An Introduction to Parkinson's
If symptoms of Parkinson's disease are present, a medical evaluation is the best way to know the cause. Whether or not Parkinson's is the diagnosis, it's still important to seek out a medical explanation of the symptoms.
Early on in the disease, sufferers may find their hands trembling and experience a slight slur in speech or slowed speech. People with early Parkinson's may also find that their bodies feel stiff or their arms don't swing back and forth when they walk. It is important to note that not all sufferers experience the identical symptoms at the same time. The onset of Parkinson's usually occurs between the ages of 50 and 60 years. Men and those with family members with the disease are most likely to be diagnosed with Parkinson's.
People with Parkinson's disease typically have an array of symptoms, most of which have to do with their bodily movements. Tremors of the extremities are most common and usually start in the fingers and hands. Automatic muscle movements may cease. For example, the automatic blinking of a person's eyes may stop. Another indicator of Parkinson's is slowed movement and rigid muscles, all of which show a loss of dopamine-producing neurons. Problems with balance and a stooped posture are also common.
Parkinson's disease is not curable, but it is treatable with medication or brain surgery if medication causes negative side effects. Medications used in treating Parkinson's disease are usually neurotransmitters that help the brain reestablish communication with the body and muscles. Since most research indicates Parkinson's is the result of a decrease in dopamine, medications used to treat the disease are usually a form of dopamine. Surgery treatments include deep brain stimulation and removal of parts of the brain that are causing symptoms. Even if a patient has surgery, medication may still be necessary to control symptoms, though generally in smaller doses.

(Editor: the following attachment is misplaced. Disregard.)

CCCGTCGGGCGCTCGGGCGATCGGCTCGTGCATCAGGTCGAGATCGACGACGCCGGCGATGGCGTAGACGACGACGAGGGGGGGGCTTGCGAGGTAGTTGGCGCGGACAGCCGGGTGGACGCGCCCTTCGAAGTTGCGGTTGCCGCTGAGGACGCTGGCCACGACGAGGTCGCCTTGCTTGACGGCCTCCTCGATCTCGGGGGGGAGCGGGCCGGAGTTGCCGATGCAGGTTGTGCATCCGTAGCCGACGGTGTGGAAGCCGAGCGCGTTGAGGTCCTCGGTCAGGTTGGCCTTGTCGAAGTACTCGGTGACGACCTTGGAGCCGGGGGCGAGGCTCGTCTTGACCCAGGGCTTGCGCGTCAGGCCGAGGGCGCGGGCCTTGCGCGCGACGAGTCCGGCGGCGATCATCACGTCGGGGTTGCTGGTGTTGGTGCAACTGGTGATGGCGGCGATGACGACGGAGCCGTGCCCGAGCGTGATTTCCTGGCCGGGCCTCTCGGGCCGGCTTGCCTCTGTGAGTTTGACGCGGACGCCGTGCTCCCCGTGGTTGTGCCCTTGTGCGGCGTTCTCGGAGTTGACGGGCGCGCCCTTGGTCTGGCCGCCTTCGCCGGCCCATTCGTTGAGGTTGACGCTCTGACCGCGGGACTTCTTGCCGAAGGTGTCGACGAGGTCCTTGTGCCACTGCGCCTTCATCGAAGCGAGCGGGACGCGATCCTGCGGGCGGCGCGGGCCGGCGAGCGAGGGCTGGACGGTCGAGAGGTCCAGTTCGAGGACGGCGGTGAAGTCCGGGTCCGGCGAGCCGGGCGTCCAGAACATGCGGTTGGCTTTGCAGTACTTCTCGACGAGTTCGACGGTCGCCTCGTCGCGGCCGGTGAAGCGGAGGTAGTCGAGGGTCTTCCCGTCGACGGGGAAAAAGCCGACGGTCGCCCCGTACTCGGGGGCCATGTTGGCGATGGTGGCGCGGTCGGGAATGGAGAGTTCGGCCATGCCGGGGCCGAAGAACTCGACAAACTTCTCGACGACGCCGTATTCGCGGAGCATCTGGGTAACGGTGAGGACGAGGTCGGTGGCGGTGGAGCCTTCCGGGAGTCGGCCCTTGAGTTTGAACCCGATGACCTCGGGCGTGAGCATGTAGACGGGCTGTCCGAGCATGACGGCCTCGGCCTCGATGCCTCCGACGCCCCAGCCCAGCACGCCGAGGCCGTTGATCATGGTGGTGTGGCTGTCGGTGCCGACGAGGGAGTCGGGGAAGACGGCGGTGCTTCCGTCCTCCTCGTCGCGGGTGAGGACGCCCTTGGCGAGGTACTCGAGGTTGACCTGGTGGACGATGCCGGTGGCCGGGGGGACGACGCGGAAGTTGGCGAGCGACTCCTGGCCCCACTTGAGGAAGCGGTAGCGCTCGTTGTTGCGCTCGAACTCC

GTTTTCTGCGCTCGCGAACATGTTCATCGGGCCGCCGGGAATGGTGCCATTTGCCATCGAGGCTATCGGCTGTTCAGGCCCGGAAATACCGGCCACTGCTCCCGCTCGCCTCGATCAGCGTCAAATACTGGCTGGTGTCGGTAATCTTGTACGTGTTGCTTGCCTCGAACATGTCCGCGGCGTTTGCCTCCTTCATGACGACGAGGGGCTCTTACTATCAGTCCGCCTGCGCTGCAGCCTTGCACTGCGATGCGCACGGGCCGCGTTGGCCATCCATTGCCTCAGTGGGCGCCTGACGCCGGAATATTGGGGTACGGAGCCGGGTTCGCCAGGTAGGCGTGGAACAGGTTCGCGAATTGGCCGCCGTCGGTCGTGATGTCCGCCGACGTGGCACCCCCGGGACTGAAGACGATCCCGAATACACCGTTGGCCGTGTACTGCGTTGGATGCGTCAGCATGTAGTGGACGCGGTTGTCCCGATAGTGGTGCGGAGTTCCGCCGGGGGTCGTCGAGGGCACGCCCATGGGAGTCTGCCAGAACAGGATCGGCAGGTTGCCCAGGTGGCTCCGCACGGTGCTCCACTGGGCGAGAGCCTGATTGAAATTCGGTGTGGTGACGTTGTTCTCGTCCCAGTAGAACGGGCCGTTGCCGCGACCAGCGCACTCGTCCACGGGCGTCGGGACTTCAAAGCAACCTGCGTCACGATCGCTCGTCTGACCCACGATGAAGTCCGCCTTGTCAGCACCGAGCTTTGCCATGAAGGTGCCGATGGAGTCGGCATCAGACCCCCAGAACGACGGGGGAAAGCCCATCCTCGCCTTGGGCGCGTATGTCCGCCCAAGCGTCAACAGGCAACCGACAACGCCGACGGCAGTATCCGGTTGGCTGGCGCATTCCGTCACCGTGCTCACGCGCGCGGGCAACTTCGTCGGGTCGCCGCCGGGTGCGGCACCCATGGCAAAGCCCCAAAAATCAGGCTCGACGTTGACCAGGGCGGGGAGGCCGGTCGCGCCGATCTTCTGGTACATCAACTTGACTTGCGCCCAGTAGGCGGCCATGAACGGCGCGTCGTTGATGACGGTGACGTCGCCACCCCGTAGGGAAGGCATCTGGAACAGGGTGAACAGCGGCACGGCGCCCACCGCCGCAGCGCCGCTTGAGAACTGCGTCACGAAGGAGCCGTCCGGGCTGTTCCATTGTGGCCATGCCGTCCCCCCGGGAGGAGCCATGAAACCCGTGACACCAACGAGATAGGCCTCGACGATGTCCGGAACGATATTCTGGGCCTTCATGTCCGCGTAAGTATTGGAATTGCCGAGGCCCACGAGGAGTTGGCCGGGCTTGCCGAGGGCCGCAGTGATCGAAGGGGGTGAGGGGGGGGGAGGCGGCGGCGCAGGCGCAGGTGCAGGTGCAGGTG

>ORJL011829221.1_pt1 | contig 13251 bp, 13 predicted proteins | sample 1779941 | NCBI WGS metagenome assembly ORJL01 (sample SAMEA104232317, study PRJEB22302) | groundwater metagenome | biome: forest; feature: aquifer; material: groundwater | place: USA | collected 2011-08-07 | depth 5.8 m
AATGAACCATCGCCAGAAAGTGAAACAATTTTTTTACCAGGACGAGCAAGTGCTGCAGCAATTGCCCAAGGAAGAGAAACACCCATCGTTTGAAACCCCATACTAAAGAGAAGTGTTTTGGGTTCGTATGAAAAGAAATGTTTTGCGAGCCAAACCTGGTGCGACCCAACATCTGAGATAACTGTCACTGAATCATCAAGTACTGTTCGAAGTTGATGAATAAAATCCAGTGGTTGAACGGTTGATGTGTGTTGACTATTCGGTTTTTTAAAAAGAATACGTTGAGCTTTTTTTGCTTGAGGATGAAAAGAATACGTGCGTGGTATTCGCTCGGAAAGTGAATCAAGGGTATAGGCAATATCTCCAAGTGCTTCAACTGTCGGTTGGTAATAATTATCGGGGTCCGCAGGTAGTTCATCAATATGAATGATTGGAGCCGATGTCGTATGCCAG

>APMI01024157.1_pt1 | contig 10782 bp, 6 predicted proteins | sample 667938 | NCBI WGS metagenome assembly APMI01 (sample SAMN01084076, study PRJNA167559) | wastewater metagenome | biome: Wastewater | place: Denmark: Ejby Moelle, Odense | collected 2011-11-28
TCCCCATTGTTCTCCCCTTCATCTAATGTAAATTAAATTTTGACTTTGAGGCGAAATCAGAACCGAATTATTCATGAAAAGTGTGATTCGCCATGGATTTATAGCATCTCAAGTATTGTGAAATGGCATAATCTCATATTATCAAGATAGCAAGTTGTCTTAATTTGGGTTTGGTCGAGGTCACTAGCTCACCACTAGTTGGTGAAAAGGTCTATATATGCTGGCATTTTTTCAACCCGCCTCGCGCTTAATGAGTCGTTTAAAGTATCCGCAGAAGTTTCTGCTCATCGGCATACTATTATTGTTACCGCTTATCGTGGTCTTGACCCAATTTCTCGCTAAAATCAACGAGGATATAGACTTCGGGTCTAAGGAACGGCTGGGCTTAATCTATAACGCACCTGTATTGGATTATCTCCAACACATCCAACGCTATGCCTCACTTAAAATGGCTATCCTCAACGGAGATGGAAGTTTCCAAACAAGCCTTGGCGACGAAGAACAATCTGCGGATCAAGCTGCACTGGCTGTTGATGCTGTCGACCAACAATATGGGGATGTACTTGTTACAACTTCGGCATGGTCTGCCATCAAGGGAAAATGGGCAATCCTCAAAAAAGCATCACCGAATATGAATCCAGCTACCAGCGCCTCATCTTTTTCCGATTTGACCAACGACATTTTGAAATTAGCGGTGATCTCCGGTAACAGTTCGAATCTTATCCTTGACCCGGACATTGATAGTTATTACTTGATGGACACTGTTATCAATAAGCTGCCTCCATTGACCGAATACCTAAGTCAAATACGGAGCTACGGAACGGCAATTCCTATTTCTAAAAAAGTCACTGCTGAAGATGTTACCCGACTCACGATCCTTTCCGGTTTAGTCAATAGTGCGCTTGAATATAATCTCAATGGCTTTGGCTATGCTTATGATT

Parkinson's disease is a progressive condition that affects the nervous system, most commonly causing involuntary shaking in the extremities. A person with Parkinson's has a breakdown, or death, of neurons in the brain. When the neurons that create dopamine die, Parkinson's disease can result. The exact reason why a person gets Parkinson's is unknown. There are some genetic indicators of a predisposition to Parkinson's, but there is not a strong genetic link to the disease. Researchers are investigating the link between external toxins and the presence of Lewy bodies with the onset of Parkinson's disease.